“When the church is true to its nature, when it is true to the gospel of Jesus Christ and when it is relevant, it is always active in any period of social change seeking to guide and direct, seeking to bring the eternal veritas of the gospel to bear on the particular situation. This is the great challenge facing the church today. This is the great challenge facing every Christian in these days of racial tension.” – Martin Luther King Jr., August 1965 at Montreat
What responsibility does the church have to help fulfill the great challenge Martin Luther King Jr. lifted up in his address at Montreat Conference Center 50 years ago? That’s the question conference leaders are hoping to address this weekend at “Dr. King’s Unfinished Agenda: A Teach-In for Rededicating Ourselves to the Dream,” to be held August 21-23 at Montreat.
Richard DuBose, president of Montreat, and Paul Roberts, president of Johnson C. Smith Theological Seminary in Atlanta, recently talked with the Outlook about the 50th anniversary conference.
During planning meetings, Roberts, who is convener for the conference, remembers the committee wondering about King’s “unfinished agenda.” He said committee members recognized a gap between what King envisioned “and where we currently are.” As they planned, they hoped the conference would inspire people to “get to work” and to equip people who have a passion for the work of racial reconciliation, but who may not have the tools or support mechanisms to engage with current efforts, Roberts said.
DuBose and Roberts expect a wide range of participants including pastors, students from nearby colleges and grandparents attending with their grandchildren.
Roberts says he’s excited about it being an intergenerational event – a time where families will engage with ideas, worship and serve together. He said: “Young people get snippets of history, but have no idea what it took for people that generation – the 1960s – to actually go to a lunch counter and sit there when they weren’t wanted.” If this event doesn’t spark activism, Roberts continued, he believes it will provide younger people a personal glimpse of what it means to stand up for one’s beliefs.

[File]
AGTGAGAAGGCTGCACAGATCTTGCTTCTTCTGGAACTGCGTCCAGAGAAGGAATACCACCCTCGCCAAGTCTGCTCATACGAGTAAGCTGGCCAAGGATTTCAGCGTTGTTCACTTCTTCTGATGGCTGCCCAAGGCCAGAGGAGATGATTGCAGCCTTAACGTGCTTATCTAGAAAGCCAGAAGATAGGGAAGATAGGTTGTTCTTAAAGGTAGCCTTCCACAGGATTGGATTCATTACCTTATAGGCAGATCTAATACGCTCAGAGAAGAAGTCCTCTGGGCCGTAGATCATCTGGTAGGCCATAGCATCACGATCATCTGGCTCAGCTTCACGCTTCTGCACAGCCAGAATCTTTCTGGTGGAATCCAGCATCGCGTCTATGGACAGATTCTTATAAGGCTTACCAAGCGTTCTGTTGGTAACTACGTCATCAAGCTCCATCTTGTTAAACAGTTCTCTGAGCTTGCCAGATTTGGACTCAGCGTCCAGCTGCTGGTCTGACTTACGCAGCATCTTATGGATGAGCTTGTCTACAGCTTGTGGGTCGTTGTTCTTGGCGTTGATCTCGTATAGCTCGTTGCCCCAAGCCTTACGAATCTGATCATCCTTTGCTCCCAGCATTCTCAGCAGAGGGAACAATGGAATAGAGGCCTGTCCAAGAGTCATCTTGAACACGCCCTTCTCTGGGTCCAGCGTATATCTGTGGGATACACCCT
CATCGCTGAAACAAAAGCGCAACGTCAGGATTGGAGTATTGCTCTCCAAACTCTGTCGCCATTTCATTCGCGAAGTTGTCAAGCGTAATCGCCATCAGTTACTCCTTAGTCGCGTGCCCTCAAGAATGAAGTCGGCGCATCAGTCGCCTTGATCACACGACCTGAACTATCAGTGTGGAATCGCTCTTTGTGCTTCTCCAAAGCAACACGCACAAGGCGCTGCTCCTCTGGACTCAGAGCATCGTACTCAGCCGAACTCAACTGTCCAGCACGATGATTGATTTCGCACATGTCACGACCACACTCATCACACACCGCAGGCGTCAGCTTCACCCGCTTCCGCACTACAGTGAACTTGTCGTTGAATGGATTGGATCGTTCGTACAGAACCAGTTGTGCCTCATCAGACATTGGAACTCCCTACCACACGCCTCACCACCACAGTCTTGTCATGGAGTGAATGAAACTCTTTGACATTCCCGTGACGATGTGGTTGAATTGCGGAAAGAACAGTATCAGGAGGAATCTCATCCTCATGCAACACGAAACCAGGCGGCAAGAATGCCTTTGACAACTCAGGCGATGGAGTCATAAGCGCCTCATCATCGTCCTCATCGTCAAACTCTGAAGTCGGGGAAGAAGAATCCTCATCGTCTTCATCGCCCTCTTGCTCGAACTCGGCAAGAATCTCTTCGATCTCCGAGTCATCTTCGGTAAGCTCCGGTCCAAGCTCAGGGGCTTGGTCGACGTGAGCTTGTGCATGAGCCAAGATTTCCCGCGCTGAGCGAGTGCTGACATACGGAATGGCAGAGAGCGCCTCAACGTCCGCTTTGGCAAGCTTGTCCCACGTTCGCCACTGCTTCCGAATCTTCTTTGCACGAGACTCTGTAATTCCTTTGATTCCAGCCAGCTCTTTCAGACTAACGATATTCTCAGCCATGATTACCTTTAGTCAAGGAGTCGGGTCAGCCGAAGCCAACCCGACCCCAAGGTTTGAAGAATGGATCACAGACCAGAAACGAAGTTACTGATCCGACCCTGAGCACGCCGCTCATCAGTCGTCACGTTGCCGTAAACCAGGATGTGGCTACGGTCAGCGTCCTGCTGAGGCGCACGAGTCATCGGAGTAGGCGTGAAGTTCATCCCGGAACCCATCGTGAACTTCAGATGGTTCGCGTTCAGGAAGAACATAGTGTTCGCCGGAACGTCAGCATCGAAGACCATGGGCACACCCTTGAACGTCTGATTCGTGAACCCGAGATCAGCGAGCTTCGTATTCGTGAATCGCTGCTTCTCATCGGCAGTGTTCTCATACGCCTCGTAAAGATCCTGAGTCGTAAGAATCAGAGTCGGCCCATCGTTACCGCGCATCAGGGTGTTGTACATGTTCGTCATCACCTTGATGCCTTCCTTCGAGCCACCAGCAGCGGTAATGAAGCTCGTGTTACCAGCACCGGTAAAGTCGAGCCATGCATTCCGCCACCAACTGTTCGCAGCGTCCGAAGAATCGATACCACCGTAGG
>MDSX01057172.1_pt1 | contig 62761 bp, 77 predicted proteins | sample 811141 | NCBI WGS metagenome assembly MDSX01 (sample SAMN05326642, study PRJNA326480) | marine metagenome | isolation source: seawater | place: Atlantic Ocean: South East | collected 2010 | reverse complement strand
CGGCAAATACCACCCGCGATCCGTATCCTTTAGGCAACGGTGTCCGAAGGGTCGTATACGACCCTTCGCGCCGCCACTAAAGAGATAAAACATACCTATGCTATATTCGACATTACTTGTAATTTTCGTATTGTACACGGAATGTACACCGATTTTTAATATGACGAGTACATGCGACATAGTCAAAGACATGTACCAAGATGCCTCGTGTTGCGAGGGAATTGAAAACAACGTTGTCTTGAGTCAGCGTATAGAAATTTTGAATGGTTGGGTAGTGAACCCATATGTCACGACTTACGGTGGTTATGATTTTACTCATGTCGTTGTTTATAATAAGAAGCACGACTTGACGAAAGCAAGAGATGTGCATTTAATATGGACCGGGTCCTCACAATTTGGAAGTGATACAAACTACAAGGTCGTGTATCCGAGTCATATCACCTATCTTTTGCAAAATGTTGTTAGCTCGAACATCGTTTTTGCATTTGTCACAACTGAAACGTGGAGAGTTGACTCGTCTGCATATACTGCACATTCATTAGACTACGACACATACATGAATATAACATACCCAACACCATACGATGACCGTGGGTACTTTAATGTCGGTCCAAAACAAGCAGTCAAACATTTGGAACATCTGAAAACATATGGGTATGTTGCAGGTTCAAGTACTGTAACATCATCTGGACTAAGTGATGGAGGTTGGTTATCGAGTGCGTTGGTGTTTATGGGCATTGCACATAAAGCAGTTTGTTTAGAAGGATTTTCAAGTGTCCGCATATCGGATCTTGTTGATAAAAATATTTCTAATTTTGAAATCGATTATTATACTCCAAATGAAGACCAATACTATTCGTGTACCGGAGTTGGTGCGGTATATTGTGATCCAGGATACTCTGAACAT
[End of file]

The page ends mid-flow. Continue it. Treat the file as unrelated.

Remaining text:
DuBose said the church plays a vital role in the wider conversation society is having about race. He hopes the conference will be a platform to discuss the ways the church can be involved in abolishing racism while also speaking honestly about the ways it has played a role in perpetuating it.
While DuBose says the conference won’t answer all of the complex questions that will be raised, he hopes it will help participants take the first steps to reframing the conversation “into one of abundance, rather than winners and losers.”
Preachers and keynote speakers will include:
- John Lewis, congressman from Georgia and civil rights leader;
- Vashti McKenzie, the first woman elected bishop in the African Methodist Episcopal Church;
- Tony McNeill, director of worship and arts at Ebenezer Baptist Church in Atlanta;
- Gradye Parsons, stated clerk of the Presbyterian Church (U.S.A.)
The conference will also have a youth track for families attending together. There will not be live streaming, so follow the Outlook on Twitter, Facebook and Instagram for updates during the conference.